Philomath

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A philomath (/ˈfɪləmæθ/;[1] from Greek φίλος philos ("beloved", "loving", as in philosophy or philanthropy) and μανθάνειν, μαθ- manthanein, math- ("to learn", as in polymath) is a lover of learning and studying. Philomathes, a "lover of learning", has been contrasted to philalethes, a "lover of truth".[2] Philomathy is similar to, but distinguished from, philosophy in that -soph, the latter suffix, specifies "wisdom" or "knowledge", rather than the process of acquisition thereof. Philomath is not synonymous with polymath, as a polymath is someone who possesses great and detailed knowledge and facts from a variety of disciplines, while a philomath is someone who greatly enjoys learning and study.

Overview[edit]

The shift in meaning for mathema is likely a result of the rapid categorization during the time of Plato and Aristotle of their "mathemata" in terms of education: arithmetic, geometry, astronomy, and music (the quadrivium), which the Greeks found to create a "natural grouping" of mathematical (in the modern usage; "doctrina mathematica" in the ancient usage) precepts.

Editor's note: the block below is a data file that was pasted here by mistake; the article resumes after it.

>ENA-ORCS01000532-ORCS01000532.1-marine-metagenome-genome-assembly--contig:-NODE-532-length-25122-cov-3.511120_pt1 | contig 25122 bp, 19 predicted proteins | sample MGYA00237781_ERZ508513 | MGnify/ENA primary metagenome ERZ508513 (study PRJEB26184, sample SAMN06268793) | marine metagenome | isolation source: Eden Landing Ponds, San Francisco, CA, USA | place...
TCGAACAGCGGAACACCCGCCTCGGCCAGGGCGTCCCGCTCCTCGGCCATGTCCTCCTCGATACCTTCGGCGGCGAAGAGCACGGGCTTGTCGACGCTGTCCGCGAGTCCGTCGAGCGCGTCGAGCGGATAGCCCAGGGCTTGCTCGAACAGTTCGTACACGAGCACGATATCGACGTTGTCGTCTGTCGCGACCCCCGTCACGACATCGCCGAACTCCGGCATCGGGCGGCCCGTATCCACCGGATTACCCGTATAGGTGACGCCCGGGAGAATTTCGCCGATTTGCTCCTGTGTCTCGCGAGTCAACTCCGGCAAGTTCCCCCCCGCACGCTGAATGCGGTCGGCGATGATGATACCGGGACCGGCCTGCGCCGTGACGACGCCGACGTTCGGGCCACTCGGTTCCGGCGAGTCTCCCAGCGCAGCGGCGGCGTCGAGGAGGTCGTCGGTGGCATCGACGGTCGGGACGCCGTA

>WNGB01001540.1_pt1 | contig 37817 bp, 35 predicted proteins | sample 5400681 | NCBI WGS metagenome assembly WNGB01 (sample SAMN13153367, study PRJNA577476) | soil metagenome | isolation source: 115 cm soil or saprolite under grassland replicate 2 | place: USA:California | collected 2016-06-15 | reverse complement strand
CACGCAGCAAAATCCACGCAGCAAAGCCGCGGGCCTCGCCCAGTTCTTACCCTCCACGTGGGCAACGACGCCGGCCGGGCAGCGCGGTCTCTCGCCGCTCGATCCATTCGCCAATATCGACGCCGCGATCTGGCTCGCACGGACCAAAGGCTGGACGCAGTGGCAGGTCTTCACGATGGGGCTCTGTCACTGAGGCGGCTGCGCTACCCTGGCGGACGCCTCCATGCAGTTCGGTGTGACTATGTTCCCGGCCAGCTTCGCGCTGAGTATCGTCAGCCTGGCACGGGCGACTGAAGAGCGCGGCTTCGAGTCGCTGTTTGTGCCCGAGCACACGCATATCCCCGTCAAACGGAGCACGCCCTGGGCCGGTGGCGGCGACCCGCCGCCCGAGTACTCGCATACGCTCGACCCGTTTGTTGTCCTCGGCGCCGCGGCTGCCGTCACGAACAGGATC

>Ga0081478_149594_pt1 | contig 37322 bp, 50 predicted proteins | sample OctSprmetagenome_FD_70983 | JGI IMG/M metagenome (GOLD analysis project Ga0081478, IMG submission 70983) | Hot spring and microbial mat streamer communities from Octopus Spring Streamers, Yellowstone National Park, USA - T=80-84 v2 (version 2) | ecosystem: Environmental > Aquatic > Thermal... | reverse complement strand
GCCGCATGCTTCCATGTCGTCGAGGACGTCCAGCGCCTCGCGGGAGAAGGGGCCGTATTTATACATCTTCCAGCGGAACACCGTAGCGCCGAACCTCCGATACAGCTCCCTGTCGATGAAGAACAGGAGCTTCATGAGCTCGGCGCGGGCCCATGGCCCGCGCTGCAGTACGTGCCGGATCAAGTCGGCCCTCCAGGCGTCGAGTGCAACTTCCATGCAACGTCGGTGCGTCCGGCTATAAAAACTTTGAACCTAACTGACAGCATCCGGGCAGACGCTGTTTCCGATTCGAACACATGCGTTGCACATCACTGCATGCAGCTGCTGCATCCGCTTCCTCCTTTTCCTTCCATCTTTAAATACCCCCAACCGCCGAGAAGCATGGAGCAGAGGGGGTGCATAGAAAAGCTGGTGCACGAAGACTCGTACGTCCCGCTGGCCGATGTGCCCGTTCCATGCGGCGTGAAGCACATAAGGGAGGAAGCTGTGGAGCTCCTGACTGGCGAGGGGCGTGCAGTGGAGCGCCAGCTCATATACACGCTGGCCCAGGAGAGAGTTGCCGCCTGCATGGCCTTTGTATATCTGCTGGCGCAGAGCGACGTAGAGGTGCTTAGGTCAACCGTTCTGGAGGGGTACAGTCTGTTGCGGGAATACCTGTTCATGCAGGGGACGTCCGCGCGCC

In a philosophical dialogue, King James first penned the character Philomathes to debate on arguments of whether the ancient religious concepts of witchcraft should be punished in a politically fueled Christian society. The arguments King James poses through the character Epistemon are based on concepts of theological reasoning regarding society's belief as his opponent, Philomathes, takes a philosophical stance on society's legal aspects but sought to obtain the knowledge of Epistemon. This philosophical approach signified a philomath seeking to obtain greater knowledge through epistemology. The dialogue was used by King James to educate society on various concepts including the history and etymology of the subjects debated.[3]

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References[edit]

  1. ^ "Philomath". Oxford Dictionaries. Oxford University Press. Retrieved 2016-01-22. 
  2. ^ Thomson, George, MD. (1675). Ortho-methodoz itro-chymikē: or the direct method of curing chymically. 
  3. ^ King James. Daemonologie. A Critical Edition. In Modern English. 2016. ISBN 1-5329-6891-4. 

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